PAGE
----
In general, in another aspect, a method for charging a battery system is provided. The method includes enabling determining if a charger is coupled to a battery system through a charge transistor. The method also includes enabling a charge transistor to a partially enabled state while one or more cells of a battery system are at a voltage that is less than a predetermined first threshold to allow for reduced rate charging. Additionally, the method includes enabling the charge transistor to a fully enabled state if the determined voltage level is at or above the predetermined first threshold to allow for full rate charging.

In general, in one aspect, a method is provided. The method includes enabling determining that a charger has been coupled to a battery system. The battery system includes one or more cells, monitoring circuitry for monitoring a charge level of the one or more cells, a charge transistor for enabling the charging of the one or more cells, and a drive circuit for driving the charge transistor gate terminal. The method also includes monitoring the one or more cells voltage level and determining if the monitored voltage level is below a first threshold voltage level. If the monitored voltage level is below the first threshold voltage level, the method includes enabling charging the cells at a reduced rate including partially enabling the charge transistor gate terminal. When the monitored voltage exceeds the first threshold voltage level, the method includes substantially completely enabling the charge transistor. Enabling charging at a reduced rate can include regulating a voltage seen by the charger.

In general, in one aspect, a battery management system is provided. The system includes a monitor operable to detect a voltage level of one or more cells of a battery pack. The system also includes a drive circuit operable to drive a charge transistor in one of at least three modes. The drive circuit is operable to drive the charge transistor in a first low-voltage mode including partially enabling the charge transistor to regulate the voltage seen by an external charger, drive the charge transistor in a second off mode, to disable charging and drive the charge transistor in a third on mode, to enable full charging.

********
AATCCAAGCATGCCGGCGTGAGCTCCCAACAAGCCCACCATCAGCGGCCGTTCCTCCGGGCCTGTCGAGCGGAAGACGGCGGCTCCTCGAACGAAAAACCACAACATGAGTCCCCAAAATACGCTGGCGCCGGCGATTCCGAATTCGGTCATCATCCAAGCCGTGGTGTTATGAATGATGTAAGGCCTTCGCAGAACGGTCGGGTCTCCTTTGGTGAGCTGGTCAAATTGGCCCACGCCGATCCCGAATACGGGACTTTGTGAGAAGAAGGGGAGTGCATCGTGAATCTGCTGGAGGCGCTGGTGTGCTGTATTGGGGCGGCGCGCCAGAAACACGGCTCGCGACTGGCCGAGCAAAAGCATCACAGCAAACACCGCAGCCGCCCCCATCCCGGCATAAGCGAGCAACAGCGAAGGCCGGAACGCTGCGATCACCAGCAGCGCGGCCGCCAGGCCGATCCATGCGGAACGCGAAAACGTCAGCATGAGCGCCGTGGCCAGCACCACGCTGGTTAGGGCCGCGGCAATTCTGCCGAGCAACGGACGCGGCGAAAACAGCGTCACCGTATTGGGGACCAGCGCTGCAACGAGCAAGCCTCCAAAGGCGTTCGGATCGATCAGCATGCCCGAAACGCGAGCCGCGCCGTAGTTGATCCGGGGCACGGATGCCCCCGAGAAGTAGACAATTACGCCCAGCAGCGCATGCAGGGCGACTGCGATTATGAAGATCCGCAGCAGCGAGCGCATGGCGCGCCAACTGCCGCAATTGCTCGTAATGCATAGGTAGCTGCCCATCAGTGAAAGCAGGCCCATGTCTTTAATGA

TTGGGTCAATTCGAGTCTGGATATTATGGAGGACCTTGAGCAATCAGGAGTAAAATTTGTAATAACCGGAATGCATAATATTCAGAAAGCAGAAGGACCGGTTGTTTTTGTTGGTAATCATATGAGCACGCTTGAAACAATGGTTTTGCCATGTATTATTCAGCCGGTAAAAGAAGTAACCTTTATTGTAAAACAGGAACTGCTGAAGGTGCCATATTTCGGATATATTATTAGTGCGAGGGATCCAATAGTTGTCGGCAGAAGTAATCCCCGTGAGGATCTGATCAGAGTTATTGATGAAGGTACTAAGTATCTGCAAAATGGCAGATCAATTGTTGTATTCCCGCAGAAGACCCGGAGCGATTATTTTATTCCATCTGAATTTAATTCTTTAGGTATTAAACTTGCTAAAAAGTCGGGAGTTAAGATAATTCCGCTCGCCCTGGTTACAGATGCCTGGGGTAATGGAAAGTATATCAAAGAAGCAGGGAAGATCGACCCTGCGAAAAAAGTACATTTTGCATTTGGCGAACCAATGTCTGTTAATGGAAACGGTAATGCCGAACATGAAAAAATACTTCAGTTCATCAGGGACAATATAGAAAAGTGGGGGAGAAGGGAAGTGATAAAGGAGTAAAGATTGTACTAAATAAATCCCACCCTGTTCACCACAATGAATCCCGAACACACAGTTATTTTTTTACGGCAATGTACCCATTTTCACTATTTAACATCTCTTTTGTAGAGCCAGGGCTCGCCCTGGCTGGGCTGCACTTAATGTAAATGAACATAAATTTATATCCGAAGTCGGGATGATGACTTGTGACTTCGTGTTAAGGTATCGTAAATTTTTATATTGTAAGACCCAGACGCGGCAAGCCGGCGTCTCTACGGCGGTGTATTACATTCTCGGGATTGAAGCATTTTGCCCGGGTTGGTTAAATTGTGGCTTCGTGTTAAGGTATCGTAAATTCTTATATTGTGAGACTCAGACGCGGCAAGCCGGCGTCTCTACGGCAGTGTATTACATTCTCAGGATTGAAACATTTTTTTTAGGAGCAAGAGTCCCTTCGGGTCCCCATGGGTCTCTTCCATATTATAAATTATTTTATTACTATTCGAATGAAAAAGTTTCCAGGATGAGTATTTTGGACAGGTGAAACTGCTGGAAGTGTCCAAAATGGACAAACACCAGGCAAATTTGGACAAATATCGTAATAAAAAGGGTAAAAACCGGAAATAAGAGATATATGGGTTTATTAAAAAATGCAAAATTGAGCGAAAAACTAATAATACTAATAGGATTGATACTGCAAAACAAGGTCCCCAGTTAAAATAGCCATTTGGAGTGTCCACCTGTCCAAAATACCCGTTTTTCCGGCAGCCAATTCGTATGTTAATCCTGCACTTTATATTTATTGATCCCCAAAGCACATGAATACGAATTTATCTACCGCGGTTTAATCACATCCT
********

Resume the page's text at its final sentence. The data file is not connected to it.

In general, in another aspect, an apparatus is provided. The apparatus includes a high-side NFET charge transistor, a drive circuit for driving the high side NFET charge transistor, and a monitor circuit for monitoring a voltage level of a battery cell to be charged. The drive circuit of the apparatus is operable to partially enable the high side NFET charge transistor if the voltage level of the battery cell is below a first threshold level while in the presence of a charger.

In general, in one aspect, an apparatus is provided. The apparatus includes a drive circuit for driving a charge transistor of a battery pack and a monitor circuit for monitoring a voltage level of a battery cell to be charged. The drive circuit is operable to partially enable the charge transistor if the voltage level of the battery cell is below a first threshold level while in the presence of a charger.

In general, in one aspect, a method is provided. The method includes monitoring a voltage level of cells associated with a battery pack to determine if the monitored voltage level is below a first threshold voltage level. The method also includes enabling determining if a charger is coupled to the battery pack and regulating a potential seen by the charger until a potential of the cells exceeds the first threshold level.